"Coming int this season, free agent, how much money he is going to get, best player in baseball, is he going be here? Is he not going to be here? And he comes in, just like the same old Albert, and works hard in spring training, starts off a little slow, everybody is questioning whether or not it's because of his contract situation. No, he continues to grind, he continues to play and continues to do the things that amazes every single one of us every single day. So what he's doing now, does that -- it's him. That's who he is. He's an exceptional player, exceptional hitter. He's got the mind of stone. Nothing bothers him no matter what the situation he's in -- and that's what makes him great."
• Brewers infielder Craig Counsell on the Cardinals bullpen: "They've struggled with their bullpen, but they've got guys in the roles they want them in now. They've turned the corner."
• Mark Kotsay on Chris Carpenter: "He didn't have a feel for his curveball. He left some pitches on the plate that we took advantage of. But he made his pitches when he had to, got out of a couple of jams ... it was interesting that Tony took him out there with the pitcher's spot coming up in the fifth, but Tony (La Russa) obviously knows Carp, he knows his bullpen and he did a great job."
• Cardinals third baseman, and Missouri native, David Freese on Stan Musial's pre game appearance: "It's unreal. Every time Stan Musial comes around the clubhouse, we take time to go say hi to him. And when he gets on the field, whether it's tonight or opening day, all of the guys that are in the Hall come out and join him. It's just special to be a part of."
• Carpenter on Octavio Dotel and Arhtur Rhodes: "I think Doti and Arthur have brought a lot of confidence to some of these younger guys to not care; to go out, not be concerned about what's going to happen. Let's go out and give it our best and see what happens. If it works, it works; if it doesn't, it doesn't, and we'll go get 'em the next day."
• Tony La Russa on Yovani Gallardo: "He's got all of the pitches. We got him before he got sharp, but he's the real deal and he showed it. We had a couple of great chances to add, which normally come back to haunt you, but our pitching staff prevented that. But let me tell you, he's a handful, and he's every bit as good as a No. 1 starter is supposed to be."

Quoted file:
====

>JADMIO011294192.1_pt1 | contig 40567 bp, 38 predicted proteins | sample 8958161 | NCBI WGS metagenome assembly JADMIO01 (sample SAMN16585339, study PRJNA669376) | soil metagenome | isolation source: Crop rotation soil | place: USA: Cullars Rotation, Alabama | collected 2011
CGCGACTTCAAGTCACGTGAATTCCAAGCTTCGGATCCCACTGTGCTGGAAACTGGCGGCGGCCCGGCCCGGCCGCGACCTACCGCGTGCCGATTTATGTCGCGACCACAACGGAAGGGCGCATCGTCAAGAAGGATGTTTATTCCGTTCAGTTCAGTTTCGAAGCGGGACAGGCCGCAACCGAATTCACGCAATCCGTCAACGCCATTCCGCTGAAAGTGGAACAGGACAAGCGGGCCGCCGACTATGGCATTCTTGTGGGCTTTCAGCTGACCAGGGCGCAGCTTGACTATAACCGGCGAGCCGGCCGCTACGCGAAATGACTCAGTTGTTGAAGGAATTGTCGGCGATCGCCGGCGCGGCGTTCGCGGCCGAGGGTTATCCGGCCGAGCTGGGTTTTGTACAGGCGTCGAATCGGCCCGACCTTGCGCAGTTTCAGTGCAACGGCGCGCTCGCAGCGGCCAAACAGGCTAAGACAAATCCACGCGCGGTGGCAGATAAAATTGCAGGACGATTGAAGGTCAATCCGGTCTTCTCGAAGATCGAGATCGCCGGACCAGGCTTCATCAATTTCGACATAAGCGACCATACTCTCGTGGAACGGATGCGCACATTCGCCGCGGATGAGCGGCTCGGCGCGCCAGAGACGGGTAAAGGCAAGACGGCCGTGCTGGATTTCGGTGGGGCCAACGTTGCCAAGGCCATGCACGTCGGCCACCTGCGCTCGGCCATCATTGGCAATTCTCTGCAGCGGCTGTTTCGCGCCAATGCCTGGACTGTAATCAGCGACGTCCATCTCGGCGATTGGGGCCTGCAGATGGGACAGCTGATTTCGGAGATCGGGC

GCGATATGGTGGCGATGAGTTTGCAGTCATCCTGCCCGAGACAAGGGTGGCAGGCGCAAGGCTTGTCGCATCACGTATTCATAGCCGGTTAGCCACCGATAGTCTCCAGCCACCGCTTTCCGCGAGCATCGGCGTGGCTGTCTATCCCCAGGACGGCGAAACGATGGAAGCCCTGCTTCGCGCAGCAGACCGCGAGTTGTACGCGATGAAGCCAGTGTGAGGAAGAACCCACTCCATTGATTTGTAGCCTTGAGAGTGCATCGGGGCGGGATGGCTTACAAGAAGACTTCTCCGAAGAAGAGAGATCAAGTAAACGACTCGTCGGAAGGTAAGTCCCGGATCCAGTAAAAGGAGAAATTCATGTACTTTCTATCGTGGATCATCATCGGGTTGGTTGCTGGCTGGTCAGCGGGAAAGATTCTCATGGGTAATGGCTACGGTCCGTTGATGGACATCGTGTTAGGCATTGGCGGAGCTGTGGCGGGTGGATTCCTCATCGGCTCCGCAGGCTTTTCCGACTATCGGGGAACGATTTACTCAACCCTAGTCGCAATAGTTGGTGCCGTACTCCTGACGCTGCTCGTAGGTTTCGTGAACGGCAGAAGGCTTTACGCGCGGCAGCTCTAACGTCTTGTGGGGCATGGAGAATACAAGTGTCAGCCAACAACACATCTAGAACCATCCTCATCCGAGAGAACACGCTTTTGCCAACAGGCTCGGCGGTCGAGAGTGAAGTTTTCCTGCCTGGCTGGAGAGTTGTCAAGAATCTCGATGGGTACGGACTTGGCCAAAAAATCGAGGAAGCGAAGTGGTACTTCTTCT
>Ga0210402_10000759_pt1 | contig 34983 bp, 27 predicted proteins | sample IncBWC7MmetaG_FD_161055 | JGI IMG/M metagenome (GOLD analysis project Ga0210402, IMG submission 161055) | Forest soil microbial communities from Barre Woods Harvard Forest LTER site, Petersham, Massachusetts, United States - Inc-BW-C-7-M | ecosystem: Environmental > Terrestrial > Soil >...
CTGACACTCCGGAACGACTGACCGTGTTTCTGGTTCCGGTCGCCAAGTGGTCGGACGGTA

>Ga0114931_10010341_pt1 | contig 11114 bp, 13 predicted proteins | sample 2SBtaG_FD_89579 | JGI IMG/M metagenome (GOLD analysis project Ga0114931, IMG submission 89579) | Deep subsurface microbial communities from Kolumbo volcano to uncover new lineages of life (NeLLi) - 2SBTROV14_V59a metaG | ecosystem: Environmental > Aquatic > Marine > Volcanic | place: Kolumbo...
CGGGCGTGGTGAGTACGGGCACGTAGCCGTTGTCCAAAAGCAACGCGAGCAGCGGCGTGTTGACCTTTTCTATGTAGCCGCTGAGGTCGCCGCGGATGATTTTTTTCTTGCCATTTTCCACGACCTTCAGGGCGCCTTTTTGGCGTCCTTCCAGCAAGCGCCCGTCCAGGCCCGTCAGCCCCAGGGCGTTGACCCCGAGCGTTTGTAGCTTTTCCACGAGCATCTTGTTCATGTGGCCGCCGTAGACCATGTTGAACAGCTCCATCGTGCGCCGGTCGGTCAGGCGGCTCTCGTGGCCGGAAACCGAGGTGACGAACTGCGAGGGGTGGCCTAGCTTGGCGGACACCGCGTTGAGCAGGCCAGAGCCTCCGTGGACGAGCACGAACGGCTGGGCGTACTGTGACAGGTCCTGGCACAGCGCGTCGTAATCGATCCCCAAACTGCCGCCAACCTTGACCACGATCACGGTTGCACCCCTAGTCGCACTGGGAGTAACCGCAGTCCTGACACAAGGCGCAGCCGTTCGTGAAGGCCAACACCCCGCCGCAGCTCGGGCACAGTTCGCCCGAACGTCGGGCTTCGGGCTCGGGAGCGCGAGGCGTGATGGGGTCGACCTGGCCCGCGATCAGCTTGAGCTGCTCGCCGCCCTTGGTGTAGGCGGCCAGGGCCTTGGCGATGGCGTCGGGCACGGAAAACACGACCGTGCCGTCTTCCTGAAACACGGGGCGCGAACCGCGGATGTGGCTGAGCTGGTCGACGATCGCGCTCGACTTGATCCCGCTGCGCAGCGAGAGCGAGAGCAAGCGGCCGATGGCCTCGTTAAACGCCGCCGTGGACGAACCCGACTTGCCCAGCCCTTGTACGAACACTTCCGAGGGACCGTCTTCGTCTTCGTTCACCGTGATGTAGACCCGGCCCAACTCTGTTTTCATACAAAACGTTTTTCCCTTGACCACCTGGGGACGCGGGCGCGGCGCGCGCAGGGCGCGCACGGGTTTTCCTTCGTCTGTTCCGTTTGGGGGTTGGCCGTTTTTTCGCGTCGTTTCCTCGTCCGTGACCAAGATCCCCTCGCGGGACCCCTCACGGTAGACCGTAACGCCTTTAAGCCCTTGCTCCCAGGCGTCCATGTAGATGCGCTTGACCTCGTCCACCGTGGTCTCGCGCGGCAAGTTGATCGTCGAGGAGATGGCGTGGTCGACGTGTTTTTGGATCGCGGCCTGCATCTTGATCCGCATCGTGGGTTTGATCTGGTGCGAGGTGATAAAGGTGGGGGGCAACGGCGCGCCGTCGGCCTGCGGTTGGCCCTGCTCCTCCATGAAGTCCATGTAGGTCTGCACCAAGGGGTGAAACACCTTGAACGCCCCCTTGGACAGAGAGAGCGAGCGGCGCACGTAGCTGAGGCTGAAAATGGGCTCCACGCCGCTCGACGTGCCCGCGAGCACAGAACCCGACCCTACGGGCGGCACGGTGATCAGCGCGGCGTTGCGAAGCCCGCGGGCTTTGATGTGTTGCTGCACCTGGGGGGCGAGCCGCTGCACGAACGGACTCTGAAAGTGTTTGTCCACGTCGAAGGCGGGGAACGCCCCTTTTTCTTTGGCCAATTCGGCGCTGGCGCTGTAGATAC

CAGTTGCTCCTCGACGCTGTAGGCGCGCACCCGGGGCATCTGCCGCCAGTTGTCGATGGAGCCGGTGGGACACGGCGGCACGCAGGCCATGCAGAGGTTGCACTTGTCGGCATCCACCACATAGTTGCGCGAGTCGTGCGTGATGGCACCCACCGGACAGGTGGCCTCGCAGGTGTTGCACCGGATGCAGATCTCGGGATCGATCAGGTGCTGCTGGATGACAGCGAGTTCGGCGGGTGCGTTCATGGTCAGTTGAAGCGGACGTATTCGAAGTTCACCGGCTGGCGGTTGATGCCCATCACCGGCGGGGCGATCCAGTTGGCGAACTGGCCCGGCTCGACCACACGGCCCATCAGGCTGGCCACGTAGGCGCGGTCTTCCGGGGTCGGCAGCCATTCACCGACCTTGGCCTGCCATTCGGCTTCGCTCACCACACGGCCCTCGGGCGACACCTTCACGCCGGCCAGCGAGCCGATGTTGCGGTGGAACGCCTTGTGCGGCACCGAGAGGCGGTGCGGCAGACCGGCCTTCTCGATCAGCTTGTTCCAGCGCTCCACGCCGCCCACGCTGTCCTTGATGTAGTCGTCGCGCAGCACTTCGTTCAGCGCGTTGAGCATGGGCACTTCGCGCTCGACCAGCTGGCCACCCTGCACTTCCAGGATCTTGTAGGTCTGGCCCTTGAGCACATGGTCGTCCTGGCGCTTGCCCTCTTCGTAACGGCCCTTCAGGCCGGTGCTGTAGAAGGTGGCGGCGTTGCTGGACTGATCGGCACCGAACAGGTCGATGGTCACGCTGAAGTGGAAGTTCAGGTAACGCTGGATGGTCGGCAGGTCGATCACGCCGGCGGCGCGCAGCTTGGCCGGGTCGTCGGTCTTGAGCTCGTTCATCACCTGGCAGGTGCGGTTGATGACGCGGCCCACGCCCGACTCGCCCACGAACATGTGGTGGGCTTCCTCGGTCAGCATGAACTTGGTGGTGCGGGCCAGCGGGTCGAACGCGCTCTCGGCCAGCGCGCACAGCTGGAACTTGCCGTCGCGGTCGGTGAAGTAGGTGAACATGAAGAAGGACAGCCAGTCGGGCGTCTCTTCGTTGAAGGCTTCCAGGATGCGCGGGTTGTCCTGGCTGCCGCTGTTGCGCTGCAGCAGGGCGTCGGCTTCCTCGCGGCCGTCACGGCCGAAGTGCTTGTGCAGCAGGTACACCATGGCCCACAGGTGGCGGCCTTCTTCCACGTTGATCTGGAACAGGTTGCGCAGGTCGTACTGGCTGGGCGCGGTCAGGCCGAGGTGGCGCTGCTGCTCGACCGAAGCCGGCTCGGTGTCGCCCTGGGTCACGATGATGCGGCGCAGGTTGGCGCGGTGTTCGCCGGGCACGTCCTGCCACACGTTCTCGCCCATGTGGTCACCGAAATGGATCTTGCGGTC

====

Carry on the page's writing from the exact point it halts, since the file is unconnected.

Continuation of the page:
• Corey Hart on the Freese double in the first inning: "It just kind of carried off, but I still had to go after it. I knew I was close to the track. It was like his home run [in Game 2] the other day, it just kept going. He's a strong kid."For more baseball news, rumors and analysis, follow @cbssportsmlb on Twitter or subscribe to the RSS feed.
Posted on: October 12, 2011 11:20 pm
Edited on: October 12, 2011 11:48 pm
By C. Trent Rosecrans
ST. LOUIS -- Milwaukee continued its postseason road woes, dropping Game 3 to St. Louis, 4-3, as the Brewers take a 2-1 lead in the NLCS.
Hero: The Cardinals third baseman went 3 for 4 with two doubles and the RBI that turned out to be the game-winner. Freese is hitting .500 in the series and .367 in the postseason, helping bring some pop to the back of the lineup. He leads all Cardinals with 11 RBI in the postseason and three home runs.
Goat: Ron Roenicke said "something always good seems to happen when he's in there" when asked about starting Mark Kotsay. Something good did happen -- he homered to lead off the third. The problem was two bad things happened in the first because he was in the game. Kotsay was doubled off of second base on Prince Fielder's liner to center. And, in the bottom of the inning, he was unable to get a Jon Jay sinking liner and allowed it to get past him for a double, starting the Cardinals' big inning.
Turning point: The Cardinals batted around in the first, scoring four runs. But the bleeding could have stopped after three had Corey Hart been able to corral a liner by Freese. It appeared to go right off the tip of Hart's glove. Matt Holliday scored the Cardinals' fourth run in the inning.
It was over when …: When Cardinals closer Marc Rzepcynski got the one batter he came in to face -- Prince Fielder -- to strike out for the second out of the eighth. Lance Lynn stayed in to start the inning after pitching the seventh inning, getting Ryan Braun to ground out to second. Rzepcynski came in and struck out Fielder on four pitches. Jason Motte then replace Rzepcynski to strike out Rickie Weeks.@cbssportsmlb on Twitter or subscribe to the RSS feed.